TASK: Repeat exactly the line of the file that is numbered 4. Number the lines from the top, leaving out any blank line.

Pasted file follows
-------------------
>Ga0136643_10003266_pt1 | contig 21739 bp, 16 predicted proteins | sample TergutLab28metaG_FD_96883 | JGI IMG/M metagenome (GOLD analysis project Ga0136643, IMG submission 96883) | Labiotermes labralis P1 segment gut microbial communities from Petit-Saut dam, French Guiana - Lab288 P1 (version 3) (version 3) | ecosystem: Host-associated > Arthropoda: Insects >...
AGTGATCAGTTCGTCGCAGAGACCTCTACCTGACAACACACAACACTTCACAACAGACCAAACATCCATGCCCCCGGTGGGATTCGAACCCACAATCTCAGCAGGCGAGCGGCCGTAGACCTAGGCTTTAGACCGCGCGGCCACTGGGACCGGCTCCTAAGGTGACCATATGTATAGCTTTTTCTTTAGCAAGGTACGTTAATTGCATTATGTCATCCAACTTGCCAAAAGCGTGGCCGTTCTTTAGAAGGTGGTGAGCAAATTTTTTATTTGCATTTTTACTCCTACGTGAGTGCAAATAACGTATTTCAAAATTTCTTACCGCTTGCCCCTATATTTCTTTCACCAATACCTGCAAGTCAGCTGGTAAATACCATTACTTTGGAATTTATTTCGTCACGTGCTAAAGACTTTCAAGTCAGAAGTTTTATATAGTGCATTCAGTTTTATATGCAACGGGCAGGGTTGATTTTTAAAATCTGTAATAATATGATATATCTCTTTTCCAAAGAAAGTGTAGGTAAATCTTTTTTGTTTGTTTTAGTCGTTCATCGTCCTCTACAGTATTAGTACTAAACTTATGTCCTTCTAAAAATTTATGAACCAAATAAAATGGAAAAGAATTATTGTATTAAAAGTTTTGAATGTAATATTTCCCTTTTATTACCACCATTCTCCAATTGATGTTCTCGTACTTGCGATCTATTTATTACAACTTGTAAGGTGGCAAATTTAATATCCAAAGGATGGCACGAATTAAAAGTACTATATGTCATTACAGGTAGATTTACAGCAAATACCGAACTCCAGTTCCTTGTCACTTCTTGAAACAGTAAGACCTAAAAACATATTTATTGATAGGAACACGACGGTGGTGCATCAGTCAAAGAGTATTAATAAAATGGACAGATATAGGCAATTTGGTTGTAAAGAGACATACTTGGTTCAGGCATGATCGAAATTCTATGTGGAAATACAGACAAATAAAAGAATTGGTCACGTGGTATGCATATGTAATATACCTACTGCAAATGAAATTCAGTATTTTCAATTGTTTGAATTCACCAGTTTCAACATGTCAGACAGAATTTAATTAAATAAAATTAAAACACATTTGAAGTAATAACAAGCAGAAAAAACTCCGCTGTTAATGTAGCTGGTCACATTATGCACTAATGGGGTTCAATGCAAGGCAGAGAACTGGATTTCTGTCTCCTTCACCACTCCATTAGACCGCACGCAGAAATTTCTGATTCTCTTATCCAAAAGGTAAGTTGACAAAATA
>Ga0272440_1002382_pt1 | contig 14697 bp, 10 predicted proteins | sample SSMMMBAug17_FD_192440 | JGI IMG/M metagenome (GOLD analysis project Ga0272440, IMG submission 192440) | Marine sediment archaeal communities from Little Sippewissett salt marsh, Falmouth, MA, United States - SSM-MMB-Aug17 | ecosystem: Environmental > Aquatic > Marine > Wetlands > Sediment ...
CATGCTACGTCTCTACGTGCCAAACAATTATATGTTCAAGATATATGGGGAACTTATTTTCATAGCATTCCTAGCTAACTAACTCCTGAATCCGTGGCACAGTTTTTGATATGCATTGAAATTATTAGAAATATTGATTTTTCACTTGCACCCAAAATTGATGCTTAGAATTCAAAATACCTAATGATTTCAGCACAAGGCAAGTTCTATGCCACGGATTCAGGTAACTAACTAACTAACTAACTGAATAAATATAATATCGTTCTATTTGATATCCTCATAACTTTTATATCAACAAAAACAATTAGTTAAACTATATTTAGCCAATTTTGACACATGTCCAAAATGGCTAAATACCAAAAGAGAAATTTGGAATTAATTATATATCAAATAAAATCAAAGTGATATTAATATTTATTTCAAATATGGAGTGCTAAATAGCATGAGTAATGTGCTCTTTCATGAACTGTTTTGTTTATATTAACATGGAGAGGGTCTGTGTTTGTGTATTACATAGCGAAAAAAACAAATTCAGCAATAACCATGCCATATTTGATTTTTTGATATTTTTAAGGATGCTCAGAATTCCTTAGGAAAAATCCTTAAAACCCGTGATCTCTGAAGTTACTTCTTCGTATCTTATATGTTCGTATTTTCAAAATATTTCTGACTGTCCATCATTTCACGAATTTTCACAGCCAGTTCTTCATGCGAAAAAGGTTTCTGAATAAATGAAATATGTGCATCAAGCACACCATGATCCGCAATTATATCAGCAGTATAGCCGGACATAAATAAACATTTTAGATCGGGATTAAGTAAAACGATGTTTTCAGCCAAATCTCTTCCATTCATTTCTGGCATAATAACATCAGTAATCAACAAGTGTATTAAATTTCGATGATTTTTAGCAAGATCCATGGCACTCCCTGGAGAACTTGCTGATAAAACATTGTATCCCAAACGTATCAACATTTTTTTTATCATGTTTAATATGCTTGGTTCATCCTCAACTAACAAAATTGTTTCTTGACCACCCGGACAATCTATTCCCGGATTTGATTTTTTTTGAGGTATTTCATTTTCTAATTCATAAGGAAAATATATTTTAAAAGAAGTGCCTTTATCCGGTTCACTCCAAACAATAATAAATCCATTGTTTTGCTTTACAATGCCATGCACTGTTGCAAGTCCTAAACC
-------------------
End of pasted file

CATGCTACGTCTCTACGTGCCAAACAATTATATGTTCAAGATATATGGGGAACTTATTTTCATAGCATTCCTAGCTAACTAACTCCTGAATCCGTGGCACAGTTTTTGATATGCATTGAAATTATTAGAAATATTGATTTTTCACTTGCACCCAAAATTGATGCTTAGAATTCAAAATACCTAATGATTTCAGCACAAGGCAAGTTCTATGCCACGGATTCAGGTAACTAACTAACTAACTAACTGAATAAATATAATATCGTTCTATTTGATATCCTCATAACTTTTATATCAACAAAAACAATTAGTTAAACTATATTTAGCCAATTTTGACACATGTCCAAAATGGCTAAATACCAAAAGAGAAATTTGGAATTAATTATATATCAAATAAAATCAAAGTGATATTAATATTTATTTCAAATATGGAGTGCTAAATAGCATGAGTAATGTGCTCTTTCATGAACTGTTTTGTTTATATTAACATGGAGAGGGTCTGTGTTTGTGTATTACATAGCGAAAAAAACAAATTCAGCAATAACCATGCCATATTTGATTTTTTGATATTTTTAAGGATGCTCAGAATTCCTTAGGAAAAATCCTTAAAACCCGTGATCTCTGAAGTTACTTCTTCGTATCTTATATGTTCGTATTTTCAAAATATTTCTGACTGTCCATCATTTCACGAATTTTCACAGCCAGTTCTTCATGCGAAAAAGGTTTCTGAATAAATGAAATATGTGCATCAAGCACACCATGATCCGCAATTATATCAGCAGTATAGCCGGACATAAATAAACATTTTAGATCGGGATTAAGTAAAACGATGTTTTCAGCCAAATCTCTTCCATTCATTTCTGGCATAATAACATCAGTAATCAACAAGTGTATTAAATTTCGATGATTTTTAGCAAGATCCATGGCACTCCCTGGAGAACTTGCTGATAAAACATTGTATCCCAAACGTATCAACATTTTTTTTATCATGTTTAATATGCTTGGTTCATCCTCAACTAACAAAATTGTTTCTTGACCACCCGGACAATCTATTCCCGGATTTGATTTTTTTTGAGGTATTTCATTTTCTAATTCATAAGGAAAATATATTTTAAAAGAAGTGCCTTTATCCGGTTCACTCCAAACAATAATAAATCCATTGTTTTGCTTTACAATGCCATGCACTGTTGCAAGTCCTAAACC